Periscope and the events industry
There are people that are really connecting with the hearts and minds of people in the region. If you haven’t heard of Alex Pettitt you probably will soon. Alex is a Periscoper who has 30,000 followers (you can view his website here). He has over 15 million hearts on Periscope. Why? Because he’s consistent: every day he shares tips, hints and secrets about Periscope, and broadcasts at around the same time to catch a global audience at 1pm and 10pm. He has collaborated with Sky Sports F1 and the new FIA Formula E championship. The content he created combined with the platform perfectly illustrates the power of Perisciope to get “behind the scenes”, to live stream ‘raw content’ and connect instantly with an eager audience.
I haven’t seen much take up with Periscope here in the region yet but key events season is around the corner in September, and I am sure that savvy brands coming to the region for the likes of Gitex, Gitex Shopper and Fashion Forward will be using this platform for sure.
The Shake Shack Revolution
Brands that understand the big wave of consumer focus on transparency and authenticity, are cashing in big. Just look at Shake Shack! In terms of pure numbers, Shake Shack doesn’t have the largest following on most of these social platforms, and it has a relatively tiny ad budget. Case in point: in 2013, Shake Shack spent only $800,000 in advertising and promotions, but it was able to use its budget to maximize reach by really understanding their core audience, and speaking to them in a native fashion – resulting in huge reach for a small spend. Shake Shack only has 40 stores, compared to the thousands that both McDonald’s and Taco Bell have, but they’re able to do so much more with so much less.
According to Goldman Sachs, similar to Chipotle, Shake Shack has a "unique resonance with Millennials," in part due to a strong social-media presence. The burger chain has racked up 155,000 followers on Instagram, in spite of only having 63 locations, half of which are in the U.S. For comparison, McDonald's has more followers -- 491,000 -- but also has way more locations -- 36,000, of which more than 14,000 are in the U.S.
Using Goldman Sachs's measure of followers by system sales (i.e. all outlets' total sales figures) in North America, McDonald's has 11 followers per systems sales, while Shake Shack has a stunning 1,808.
Using the same followers by system sales measurement, Goldman additionally found that Shack Shake is more successful than competitors on Vine -- though Taco Bell is a close second, as both are near the 20 followers per North American system sales mark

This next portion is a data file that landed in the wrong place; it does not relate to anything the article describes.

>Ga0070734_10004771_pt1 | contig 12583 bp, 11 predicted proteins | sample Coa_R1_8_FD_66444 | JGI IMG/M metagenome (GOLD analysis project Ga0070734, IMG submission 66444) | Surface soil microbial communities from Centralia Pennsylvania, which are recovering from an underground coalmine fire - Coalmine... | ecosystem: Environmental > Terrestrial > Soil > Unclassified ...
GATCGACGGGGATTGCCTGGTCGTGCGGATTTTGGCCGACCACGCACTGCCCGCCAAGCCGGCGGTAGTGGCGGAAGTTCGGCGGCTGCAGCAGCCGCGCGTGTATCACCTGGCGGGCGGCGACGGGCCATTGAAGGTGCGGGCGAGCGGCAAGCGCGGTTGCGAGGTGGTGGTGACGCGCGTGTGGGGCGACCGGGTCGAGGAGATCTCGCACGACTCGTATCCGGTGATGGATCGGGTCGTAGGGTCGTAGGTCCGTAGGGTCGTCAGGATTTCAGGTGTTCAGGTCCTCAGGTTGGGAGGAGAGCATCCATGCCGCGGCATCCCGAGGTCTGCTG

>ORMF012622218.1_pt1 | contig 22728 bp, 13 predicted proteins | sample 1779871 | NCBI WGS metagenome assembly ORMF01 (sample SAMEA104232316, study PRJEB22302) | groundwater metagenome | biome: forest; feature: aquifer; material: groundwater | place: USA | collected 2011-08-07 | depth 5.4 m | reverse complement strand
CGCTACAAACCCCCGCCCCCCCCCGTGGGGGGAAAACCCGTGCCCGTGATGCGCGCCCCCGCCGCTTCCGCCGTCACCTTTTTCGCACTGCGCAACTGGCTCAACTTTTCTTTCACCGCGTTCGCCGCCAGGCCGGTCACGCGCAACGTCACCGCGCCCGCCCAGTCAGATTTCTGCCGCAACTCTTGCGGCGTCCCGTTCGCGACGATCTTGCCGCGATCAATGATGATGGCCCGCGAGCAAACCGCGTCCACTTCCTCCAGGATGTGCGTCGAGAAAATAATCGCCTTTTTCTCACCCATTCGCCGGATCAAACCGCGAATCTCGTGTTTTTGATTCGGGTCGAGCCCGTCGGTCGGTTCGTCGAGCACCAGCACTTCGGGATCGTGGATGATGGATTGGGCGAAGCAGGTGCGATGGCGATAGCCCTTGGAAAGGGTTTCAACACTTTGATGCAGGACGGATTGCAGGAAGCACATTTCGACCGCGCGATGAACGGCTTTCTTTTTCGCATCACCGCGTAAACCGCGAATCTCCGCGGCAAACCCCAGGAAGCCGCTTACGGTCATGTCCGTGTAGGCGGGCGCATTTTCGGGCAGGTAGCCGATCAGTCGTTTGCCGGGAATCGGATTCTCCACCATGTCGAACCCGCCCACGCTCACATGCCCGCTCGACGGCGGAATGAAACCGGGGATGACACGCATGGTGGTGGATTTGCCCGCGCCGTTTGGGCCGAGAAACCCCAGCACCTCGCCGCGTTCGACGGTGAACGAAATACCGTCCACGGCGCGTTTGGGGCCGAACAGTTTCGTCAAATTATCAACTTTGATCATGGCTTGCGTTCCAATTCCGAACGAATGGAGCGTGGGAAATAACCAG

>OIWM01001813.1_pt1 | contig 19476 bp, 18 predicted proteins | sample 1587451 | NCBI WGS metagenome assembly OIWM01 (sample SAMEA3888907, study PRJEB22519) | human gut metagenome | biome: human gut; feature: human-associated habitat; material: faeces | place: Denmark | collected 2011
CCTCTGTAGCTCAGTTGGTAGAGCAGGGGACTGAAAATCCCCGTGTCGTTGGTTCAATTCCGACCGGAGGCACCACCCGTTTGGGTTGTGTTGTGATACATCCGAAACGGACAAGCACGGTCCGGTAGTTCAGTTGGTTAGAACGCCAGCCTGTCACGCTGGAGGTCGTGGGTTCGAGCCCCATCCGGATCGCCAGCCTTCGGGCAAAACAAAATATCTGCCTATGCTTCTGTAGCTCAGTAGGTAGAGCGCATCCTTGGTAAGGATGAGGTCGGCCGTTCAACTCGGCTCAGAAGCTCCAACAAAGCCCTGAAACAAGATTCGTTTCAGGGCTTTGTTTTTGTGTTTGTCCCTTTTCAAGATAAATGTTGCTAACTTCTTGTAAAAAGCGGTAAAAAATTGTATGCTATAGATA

Part of what makes Shake Shack successful is that they’re not afraid to take risks and let the audience curate content online and offline. New ideas like “Burger Beats,” invites musicians to submit their music for a chance to be played at more than 70 Shake Shack locations in nine countries across the world – and it’s been wildly successful.
Along the same lines, Shake Shack actively encourages their customers to share what they’d share in person with a Shake Shack team member on social and doesn’t overly curate what they say.
So what’s the take-away for anyone in marketing and communications today? Well, have a look at these more ‘real’ platforms, plan to experiment with them on one particular activation or campaign, measure the results and see whether they’re worth investing on a much longer more strategic basis. Here in the Middle East, those that move first gain really big traction and I think Snapchat and Periscope, in particular, will become increasingly important in the delivery of meaningful content and advertising type campaigns to the audiences that matter - people under 25. More than 28% of the population of the Middle East is aged between 15 and 29. Representing over 108 million young people, this is the largest number of young people to transition to adulthood in the region’s history. (Source www.shababinclusion.org/section/about/facts)
As always I’d love to hear your thoughts and feedback on my point of view. Have a great day guys!
Authored by: Ema Linaker, Regional Director, Holler/Leo Burnett